The Jekyll-and-Hyde Buckeyes need to score to advance past this first round. In fact, that’s all they really need to do.
OSU has a stellar defense … that has exhibited some spectacular, short-lived lapses that have cost valuable games and points. Caruso is amazing in net … except for those goals he’s been giving up at the starts of games and periods, real backbreakers. The Buckeyes are more disciplined this season … except for notable flights of fancy where nearly everyone on the ice winds up in the box.
Okay, so the Buckeyes need to do more than score, but for 55 minutes in every game, they can do everything else so flawlessly that they’re hard to beat. Throw just a couple more goals in, and they’re a top-four team.
Who knew that the loss of one senior could lead to the most disappointing season in OSU’s recent memory?
No. 11 Western Michigan
• Record: 8-22-6, 7-16-5 CCHA
• Record away: 1-13-4
• Goals per game: 2.44/11th
• Goals allowed per game: 4.14/12th
• Power play: .158/10th
• Penalty kill: .790/12th
• Top scorer: Brent Walton (23-15–38)
• Top goal scorer: Walton
• Top goaltender: Daniel Bellissimo (3.38 GAA, .887 SV%)
Sure, you’ve heard of Brent Walton, but do you know his linemates Paul Szczechura and Mike Lesperance? It’s a shame if you haven’t, because the trio is playing inspired hockey, accounting for 40 of Western Michigan’s 88 overall goals.
Unfortunately, after that line the offensive production drops off, and the defense doesn’t often rise to the occasion. It’s unfortunate, too, that WMU’s penalty kill is last in the league, as the Broncos spend a lot of time in the box, a problem that’s plagued them all season.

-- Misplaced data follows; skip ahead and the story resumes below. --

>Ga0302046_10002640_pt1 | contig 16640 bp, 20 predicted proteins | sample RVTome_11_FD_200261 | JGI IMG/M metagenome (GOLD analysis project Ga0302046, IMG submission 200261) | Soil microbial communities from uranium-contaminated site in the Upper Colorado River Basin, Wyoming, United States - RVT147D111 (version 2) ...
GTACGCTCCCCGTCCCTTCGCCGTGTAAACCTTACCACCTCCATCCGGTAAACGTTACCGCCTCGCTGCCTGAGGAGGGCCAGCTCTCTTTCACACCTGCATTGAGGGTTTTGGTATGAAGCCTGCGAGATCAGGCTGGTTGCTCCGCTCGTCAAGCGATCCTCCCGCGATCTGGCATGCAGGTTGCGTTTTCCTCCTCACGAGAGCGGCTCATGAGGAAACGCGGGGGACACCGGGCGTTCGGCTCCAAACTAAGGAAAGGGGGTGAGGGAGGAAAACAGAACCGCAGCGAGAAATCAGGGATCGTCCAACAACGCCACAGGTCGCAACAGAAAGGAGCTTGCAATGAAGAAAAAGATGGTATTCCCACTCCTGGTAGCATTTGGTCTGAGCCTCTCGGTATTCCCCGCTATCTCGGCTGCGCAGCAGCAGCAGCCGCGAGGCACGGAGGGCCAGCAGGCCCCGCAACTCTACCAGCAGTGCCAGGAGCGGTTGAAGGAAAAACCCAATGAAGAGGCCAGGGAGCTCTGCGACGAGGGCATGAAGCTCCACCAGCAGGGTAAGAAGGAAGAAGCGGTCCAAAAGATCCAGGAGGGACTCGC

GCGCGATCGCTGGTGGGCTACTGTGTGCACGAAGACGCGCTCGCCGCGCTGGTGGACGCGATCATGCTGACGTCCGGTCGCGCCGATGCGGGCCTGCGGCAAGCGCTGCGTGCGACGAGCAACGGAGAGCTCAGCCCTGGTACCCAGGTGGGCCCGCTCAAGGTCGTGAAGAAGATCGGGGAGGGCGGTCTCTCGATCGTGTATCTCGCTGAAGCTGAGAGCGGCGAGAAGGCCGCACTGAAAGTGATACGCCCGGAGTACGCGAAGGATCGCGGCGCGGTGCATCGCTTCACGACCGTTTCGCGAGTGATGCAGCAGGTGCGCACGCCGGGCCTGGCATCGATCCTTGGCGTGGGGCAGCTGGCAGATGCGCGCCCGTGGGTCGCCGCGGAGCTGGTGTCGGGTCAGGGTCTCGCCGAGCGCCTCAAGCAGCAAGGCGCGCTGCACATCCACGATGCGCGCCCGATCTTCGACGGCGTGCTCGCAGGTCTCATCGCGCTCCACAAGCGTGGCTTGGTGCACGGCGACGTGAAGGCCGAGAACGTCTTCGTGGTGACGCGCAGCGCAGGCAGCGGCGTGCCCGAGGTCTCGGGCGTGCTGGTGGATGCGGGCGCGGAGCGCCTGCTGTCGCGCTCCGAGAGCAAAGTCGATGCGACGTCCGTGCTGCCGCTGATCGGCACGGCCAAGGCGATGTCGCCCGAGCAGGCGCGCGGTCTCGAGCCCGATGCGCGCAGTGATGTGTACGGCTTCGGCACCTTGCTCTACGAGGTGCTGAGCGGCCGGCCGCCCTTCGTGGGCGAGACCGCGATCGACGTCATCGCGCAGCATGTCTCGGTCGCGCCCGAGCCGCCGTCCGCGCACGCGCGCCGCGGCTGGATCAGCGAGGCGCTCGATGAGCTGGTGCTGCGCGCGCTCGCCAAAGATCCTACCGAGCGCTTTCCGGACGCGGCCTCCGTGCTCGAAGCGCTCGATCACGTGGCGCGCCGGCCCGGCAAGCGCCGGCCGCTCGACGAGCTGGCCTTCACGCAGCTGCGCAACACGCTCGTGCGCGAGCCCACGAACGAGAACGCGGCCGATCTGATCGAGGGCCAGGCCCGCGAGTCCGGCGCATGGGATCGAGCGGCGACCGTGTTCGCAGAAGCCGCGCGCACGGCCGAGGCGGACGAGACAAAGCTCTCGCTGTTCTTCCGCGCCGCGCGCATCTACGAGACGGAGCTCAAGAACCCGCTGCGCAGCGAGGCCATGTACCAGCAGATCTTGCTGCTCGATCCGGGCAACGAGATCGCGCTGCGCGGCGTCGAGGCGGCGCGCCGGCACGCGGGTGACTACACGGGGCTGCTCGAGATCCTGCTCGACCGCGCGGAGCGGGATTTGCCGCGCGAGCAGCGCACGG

Add the challenge of playing on the road — WMU has one win away from Lawson this year — and the Broncos are unlikely to advance…unless the goaltending and defense is as inspired as that first line.
No. 12 Bowling Green
• Record: 13-21-2, 8-18-2 CCHA
• Record away: 3-11-1
• Goals per game: 3.33/third
• Goals allowed per game: 3.86/11th
• Power play: .177/sixth
• Penalty kill: .817/10th
• Top scorer: Alex Foster (11-40–51)
• Top goal scorer: Jonathan Matsumoto (18-28–46)
• Top goaltender: Jon Horrell (3.32 GAA, .896 SV%)
This enigmatic team has an exciting duo in Foster and Matsumoto and four other guys who can score goals, but like the Broncos, the Falcons have difficulty in keeping their own mistakes out of the net. After losing 5-4 to Miami to end the regular season, BGSU head coach Scott Paluch said, “They made the extra play to win the hockey game, and that is the way it has been going for us lately.”
That extra play was Matt Davis’s empty-net, shorthanded goal at 18:38 in the third, giving Miami a 5-3 lead. But Mike Falk scored at 19:00 to bring the Falcons to within one in a game during which BGSU battled back all night.
If there’s one strength that BGSU brings into this weekend, it’s a work ethic that never, ever quits.
As the regular season ground to a close last weekend and the league standings were finalized, UAF head coach Tavis MacMillan had to tell his players to get off the bus.
“It was crazy,” said MacMillan, whose Nanooks had lost to Notre Dame in South Bend, splitting for the weekend.
So the Nanooks unpacked and stayed put for the week, practicing each morning in the Joyce Center. “They were very gracious,” said MacMillan of the Irish, but he added that he really didn’t see much of Notre Dame as the teams were not using the facilities at the same time.
Should UAF emerge victorious this weekend, the Nanooks will spend a second consecutive full week in the Lower 48, either remaining in South Bend or heading north of the border. “It’s not strange to us,” said MacMillan, “because sometimes we do this during longer trips.”